In dairy cattle T-2 toxin has been associated with feed refusal, production losses, gastroenteritis, intestinal hemorrhages, and death. T-2 has also been associated with reduced immune response in calves. Data with dairy cattle are not sufficient to establish a tolerable level of T-2 in the diet. Therefore, a practical recommendation may be to avoid T-2 in excess of 100 ppb in the total diet for growing or lactating dairy animals.
Fumonisin is another commonly isolated mycotoxin. However, fumonisin has only recently been isolated and only enough data exist to know that levels in excess of 20,000 ppb are potentially toxic to ruminants.
Aflatoxin and other mycotoxins can have considerable effects on beef cattle although the problems are usually less critical than for swine and poultry. Consumption of feeds highly contaminated with aflatoxin may reduce growth rate and increase the amount of feed required per pound of gain. Calves are generally more sensitive to feed contamination than adult cattle. In affected calves, some cases have revealed severe rectal straining and a prolapsed rectum. Lactating cows show a significant reduction in milk yield. Research has shown that high levels of aflatoxin can also cause liver damage in adult cattle. Feeding a high level of aflatoxin may also depress immune function, resulting in disease outbreaks.
Based on the feeds available, those contaminated with aflatoxin should be fed at the lowest level possible and for the shortest period of time practical. The effects of aflatoxin fed to cattle depend on the level of aflatoxin in the ration, the length of the feeding period, and the age of the animal. If aflatoxin-contaminated feeds must be fed to beef cattle, follow these guidelines (on a dry matter basis):
1. Creep feeds and diets for gestating and lactating beef cows should contain less than 20 ppb of aflatoxin.
2. Unstressed, growing-finishing cattle in excess of 400 pounds may be fed diets containing up to 100 ppb of aflatoxin.
3. Diets for stressed feeder cattle should contain no more than 20 ppb of aflatoxin. Stressful conditions include weaning, shipping, extreme heat or cold, diseases, and parasites.
4. Animals destined for slaughter should receive aflatoxin-free diets for at least 3 weeks before slaughter.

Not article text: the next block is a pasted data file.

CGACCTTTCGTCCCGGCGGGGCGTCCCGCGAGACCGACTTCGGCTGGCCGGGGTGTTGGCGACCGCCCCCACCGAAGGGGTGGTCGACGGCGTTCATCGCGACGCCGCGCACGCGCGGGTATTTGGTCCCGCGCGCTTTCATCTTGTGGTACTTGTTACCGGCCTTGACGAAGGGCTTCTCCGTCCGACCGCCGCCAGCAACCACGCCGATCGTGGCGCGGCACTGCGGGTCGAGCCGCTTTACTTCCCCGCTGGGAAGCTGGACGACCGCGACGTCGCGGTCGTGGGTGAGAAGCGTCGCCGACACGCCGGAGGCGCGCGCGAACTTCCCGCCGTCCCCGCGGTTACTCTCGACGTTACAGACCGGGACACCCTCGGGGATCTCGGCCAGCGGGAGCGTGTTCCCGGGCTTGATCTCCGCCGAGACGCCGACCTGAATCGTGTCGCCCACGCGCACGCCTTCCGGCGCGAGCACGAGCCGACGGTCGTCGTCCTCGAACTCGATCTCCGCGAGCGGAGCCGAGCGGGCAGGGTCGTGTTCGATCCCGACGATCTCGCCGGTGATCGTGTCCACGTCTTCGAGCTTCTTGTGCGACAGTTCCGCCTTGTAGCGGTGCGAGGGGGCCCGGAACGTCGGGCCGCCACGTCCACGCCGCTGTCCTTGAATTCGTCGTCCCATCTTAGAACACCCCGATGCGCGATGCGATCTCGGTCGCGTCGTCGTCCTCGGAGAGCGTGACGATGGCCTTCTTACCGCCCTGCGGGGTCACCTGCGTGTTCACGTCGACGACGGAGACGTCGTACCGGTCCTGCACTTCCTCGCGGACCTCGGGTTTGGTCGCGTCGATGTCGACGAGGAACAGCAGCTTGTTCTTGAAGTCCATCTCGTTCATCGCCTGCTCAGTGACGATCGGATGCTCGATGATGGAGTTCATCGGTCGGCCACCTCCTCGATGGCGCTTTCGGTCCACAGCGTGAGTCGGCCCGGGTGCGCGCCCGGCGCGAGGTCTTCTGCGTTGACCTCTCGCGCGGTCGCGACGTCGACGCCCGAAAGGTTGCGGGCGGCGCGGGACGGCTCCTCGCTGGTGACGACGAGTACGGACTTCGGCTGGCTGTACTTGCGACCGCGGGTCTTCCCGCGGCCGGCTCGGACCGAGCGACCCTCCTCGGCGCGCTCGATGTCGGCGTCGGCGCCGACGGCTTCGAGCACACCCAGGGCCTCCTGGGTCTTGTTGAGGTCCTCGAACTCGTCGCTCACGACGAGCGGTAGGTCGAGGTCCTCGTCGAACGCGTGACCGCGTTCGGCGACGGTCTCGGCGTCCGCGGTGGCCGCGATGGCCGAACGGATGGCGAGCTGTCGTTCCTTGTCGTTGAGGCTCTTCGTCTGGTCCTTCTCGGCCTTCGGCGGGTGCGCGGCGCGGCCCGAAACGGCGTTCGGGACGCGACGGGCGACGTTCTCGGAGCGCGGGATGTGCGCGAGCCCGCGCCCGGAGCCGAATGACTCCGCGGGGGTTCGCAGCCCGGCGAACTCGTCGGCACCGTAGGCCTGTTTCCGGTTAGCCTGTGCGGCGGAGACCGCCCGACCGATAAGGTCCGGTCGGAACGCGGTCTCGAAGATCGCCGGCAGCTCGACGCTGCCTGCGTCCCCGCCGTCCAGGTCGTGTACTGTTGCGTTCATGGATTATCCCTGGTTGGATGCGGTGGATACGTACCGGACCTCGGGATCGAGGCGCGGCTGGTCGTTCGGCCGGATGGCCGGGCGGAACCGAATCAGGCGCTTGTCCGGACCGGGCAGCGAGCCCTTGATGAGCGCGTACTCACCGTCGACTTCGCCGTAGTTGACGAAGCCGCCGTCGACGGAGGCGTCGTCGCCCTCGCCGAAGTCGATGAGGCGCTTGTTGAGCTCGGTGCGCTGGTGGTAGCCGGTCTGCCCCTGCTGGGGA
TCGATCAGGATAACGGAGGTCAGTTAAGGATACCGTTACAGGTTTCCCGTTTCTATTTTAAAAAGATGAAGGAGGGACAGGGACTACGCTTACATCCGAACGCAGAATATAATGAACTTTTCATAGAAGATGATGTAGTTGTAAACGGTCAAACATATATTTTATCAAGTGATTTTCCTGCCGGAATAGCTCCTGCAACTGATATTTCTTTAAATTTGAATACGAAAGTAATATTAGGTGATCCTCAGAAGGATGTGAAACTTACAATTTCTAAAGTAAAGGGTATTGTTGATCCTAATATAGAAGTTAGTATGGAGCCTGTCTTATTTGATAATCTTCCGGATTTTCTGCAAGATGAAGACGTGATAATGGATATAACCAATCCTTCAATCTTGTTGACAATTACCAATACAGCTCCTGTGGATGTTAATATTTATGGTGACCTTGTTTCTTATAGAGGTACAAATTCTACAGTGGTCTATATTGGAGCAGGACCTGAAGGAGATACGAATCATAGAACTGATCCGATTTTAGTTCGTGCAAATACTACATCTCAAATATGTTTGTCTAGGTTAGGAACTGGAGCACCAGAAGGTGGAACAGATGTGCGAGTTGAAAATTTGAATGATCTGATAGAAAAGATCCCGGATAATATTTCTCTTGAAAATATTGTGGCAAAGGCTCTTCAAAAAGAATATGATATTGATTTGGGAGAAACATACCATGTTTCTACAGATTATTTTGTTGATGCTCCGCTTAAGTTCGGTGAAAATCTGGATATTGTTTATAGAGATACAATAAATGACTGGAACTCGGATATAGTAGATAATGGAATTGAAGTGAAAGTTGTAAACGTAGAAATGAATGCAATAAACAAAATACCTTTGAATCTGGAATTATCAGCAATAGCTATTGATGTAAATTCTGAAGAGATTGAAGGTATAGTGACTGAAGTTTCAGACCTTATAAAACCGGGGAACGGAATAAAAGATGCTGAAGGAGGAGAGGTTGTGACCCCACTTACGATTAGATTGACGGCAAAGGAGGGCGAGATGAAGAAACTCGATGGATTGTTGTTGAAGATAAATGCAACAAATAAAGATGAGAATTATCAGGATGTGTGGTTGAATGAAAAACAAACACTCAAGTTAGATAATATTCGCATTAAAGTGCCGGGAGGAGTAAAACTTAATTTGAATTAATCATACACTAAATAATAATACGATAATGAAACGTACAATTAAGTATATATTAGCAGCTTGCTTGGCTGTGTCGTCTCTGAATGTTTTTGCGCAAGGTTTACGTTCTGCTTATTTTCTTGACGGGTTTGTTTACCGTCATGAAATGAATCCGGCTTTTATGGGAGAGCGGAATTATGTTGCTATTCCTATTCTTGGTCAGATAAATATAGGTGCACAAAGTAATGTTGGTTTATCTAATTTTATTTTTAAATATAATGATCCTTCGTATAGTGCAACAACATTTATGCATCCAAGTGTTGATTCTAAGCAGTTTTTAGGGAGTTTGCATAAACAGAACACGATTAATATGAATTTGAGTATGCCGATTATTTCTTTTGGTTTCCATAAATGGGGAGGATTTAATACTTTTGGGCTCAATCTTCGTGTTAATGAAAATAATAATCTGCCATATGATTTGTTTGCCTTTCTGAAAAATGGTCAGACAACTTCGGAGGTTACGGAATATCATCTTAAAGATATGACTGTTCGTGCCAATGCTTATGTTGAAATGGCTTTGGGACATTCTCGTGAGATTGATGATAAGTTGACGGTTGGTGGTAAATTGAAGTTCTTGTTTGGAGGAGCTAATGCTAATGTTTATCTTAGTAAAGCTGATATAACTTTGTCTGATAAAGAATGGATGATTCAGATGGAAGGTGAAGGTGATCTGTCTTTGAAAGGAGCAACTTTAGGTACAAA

Since cattle in the southeast are typically fed high forage diets, they are usually fed grain only as a supplement. Thus a relatively high level of aflatoxin can occur in the grain before it exceeds the tolerable dietary level. In general, cattle will eat about 2.5 percent of their body weight as dry matter. This can be used to calculate the contribution of grain to their total ration, and the tolerable level of aflatoxin in the grain. For example, growing calves weighing 600 pounds will consume about 15 pounds of total feed (600 lb multiplied by 2.5% equals 15 lb). If they are fed 3 pounds of grain plus forage-to-appetite, the grain will make up about 20 percent of their total diet (3 lb divided by 15 lb equals 20%). In this case the grain may contain up to 500 ppb of aflatoxin (100 ppb divided by 20% equals 500 ppb). Aflatoxin levels allowable in the grain, given different rates of inclusion in the beef ration, are illustrated (Table 5).
Other mycotoxins (DON, T-2, and zearalenone) present in grains, silages, and hays may cause problems with performance and immune status of beef cattle. However, little research is available on the levels of the individual toxins that may be tolerated by animals. In cases of disease outbreaks and reproductive problems, the feed should be tested for a full range of mycotoxins. Large producers should consider routinely screening feeds for mycotoxins.
Prevention and Management of Mycotoxins
Prevention in Silages
Prevention of mycotoxins in silages includes following accepted ensiling practices aimed at inhibiting deterioration primarily through elimination of oxygen. Some silage additives (such as ammonia, propionic acid, microbial cultures, or enzymatic silage) may be beneficial in preventing mycotoxins because they are effective at reducing mold growth.
Silo size should be matched to herd size to ensure daily removal of silage at a rate faster than deterioration. Feed bunks should be cleaned regularly. Care should be taken to ensure that high moisture grains are stored at proper moisture content and in a well-maintained structure.
Prevention of Feed Contamination
Controlling mold growth and mycotoxin production is very important to the feed manufacturer and livestock producer. Control of mold growth in feeds can be accomplished by keeping moisture low, keeping feed fresh, keeping equipment clean, and using mold inhibitors. Grains and other dry feed such as hay should be stored at a moisture level 14 percent or less to discourage mold growth. Aeration of grain bins is important to reduce moisture migration and to keep the feedstuffs dry.